Friday, March 19, 2010

Why Do Oil Prices Go Up?

Over the past decade or two, oil prices have experienced a whip-saw of fluctuations. It is instructive to look at some of the underlying causes and non-causes for oil price whiplash.
In late 2008, equity and commodity prices crashed. Oil prices fell from $147 per barrel to a low of $32 per barrel in December 2009. Those who all along maintained that China and India were the cause of oil and commodity price inflation must have been embarrassed by this crash. Surely, they could no longer defend their view that China and India were the key determinant of oil and commodity price inflation.

If rapidly increasing demand from China and India was behind the explosion in oil and commodity prices, a student of economics would have had to infer that demand from China and India had crashed, or possibly supply had exploded. But this is not supported by the facts. Despite a fall in oil prices by 82% in less than four months, oil output and oil demand remained stable at 86 million barrels per day (mbd) during September-December 2008.

Similarly, the acceleration of oil prices from $71 per barrel from August 2007 to $147 per barrel in July 2008 would have made the same student think that oil demand had increased dramatically or oil supply had fallen dramatically. Neither event took place nor realistically could they have. Oil demand and supply remained stable at 86 mbd during August 2007-July 2008.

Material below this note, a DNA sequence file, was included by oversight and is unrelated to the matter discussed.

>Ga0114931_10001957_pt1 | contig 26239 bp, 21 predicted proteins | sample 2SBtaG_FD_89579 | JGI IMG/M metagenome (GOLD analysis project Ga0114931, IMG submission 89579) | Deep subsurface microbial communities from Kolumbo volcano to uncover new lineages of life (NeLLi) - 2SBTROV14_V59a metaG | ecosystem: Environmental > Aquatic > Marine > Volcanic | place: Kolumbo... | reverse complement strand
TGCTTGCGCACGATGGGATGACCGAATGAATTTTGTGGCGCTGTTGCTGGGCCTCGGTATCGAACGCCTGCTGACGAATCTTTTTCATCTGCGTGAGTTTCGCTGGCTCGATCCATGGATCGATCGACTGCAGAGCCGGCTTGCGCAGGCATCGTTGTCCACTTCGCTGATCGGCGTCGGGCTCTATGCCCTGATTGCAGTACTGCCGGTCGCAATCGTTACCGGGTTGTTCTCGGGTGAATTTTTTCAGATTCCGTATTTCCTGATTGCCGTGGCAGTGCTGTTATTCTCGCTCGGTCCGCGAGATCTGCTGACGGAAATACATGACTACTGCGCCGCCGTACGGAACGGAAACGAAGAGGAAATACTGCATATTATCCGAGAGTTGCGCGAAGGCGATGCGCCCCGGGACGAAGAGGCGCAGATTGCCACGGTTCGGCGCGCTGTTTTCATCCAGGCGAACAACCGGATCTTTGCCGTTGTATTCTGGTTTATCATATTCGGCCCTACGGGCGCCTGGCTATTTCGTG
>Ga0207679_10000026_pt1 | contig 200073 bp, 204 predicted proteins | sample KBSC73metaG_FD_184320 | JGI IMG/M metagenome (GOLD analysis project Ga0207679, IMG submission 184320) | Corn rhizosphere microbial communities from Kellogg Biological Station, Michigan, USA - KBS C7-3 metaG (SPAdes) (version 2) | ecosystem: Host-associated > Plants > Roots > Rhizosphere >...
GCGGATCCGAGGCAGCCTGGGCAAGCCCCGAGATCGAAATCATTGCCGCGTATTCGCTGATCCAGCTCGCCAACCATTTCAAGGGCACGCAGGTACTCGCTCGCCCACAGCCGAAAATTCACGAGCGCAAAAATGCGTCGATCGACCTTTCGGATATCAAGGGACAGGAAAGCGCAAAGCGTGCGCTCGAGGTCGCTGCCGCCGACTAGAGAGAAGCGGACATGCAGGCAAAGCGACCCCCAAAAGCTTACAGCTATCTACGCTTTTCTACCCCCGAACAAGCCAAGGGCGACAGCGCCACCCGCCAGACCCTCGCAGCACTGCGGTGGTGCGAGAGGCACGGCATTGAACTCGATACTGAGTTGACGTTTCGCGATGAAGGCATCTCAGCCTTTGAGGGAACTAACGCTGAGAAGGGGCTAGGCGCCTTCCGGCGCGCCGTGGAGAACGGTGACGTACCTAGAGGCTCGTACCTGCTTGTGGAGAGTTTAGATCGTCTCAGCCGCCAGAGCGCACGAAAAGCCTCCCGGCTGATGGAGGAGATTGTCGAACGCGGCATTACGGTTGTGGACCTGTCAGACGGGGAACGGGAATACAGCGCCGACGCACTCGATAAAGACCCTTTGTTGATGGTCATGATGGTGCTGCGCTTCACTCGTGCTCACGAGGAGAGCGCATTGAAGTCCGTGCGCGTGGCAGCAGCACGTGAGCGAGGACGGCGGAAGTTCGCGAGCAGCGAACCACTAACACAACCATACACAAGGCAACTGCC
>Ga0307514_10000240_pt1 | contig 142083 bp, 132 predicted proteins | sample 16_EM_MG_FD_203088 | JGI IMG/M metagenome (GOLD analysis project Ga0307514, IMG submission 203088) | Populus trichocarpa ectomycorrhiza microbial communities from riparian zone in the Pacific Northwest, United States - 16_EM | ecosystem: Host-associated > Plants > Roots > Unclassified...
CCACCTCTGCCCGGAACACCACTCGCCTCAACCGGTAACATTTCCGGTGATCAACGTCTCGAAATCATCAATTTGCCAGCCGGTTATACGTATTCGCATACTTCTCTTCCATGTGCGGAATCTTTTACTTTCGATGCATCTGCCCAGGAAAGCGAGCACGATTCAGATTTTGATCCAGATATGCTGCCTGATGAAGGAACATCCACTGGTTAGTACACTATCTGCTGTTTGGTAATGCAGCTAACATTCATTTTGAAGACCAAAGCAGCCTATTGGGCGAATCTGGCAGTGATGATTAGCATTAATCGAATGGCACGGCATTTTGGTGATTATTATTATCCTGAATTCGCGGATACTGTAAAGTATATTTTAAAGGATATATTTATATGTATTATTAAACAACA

... Speculators are interested in profits from short-term changes in commodity and equity prices. Traders in oil futures could be commercial traders, non-commercial traders, or others. Non-commercial traders could include banks, hedge funds, commodity funds, pension funds, and a number of other institutions; brokers could trade for their own account.

Non-commercial trade may account for 60% to 80% of traded futures contracts. A seller of an oil futures contract does not need to be Exxon, British Petroleum, Shell, or any other oil company. A hedge fund that buys oil futures contracts would become a seller of a futures contract when it closes a position to reap gains or prevent losses from its futures contracts. In fact, futures contracts are settled in offset cash settlement and very rarely through actual delivery of commodities.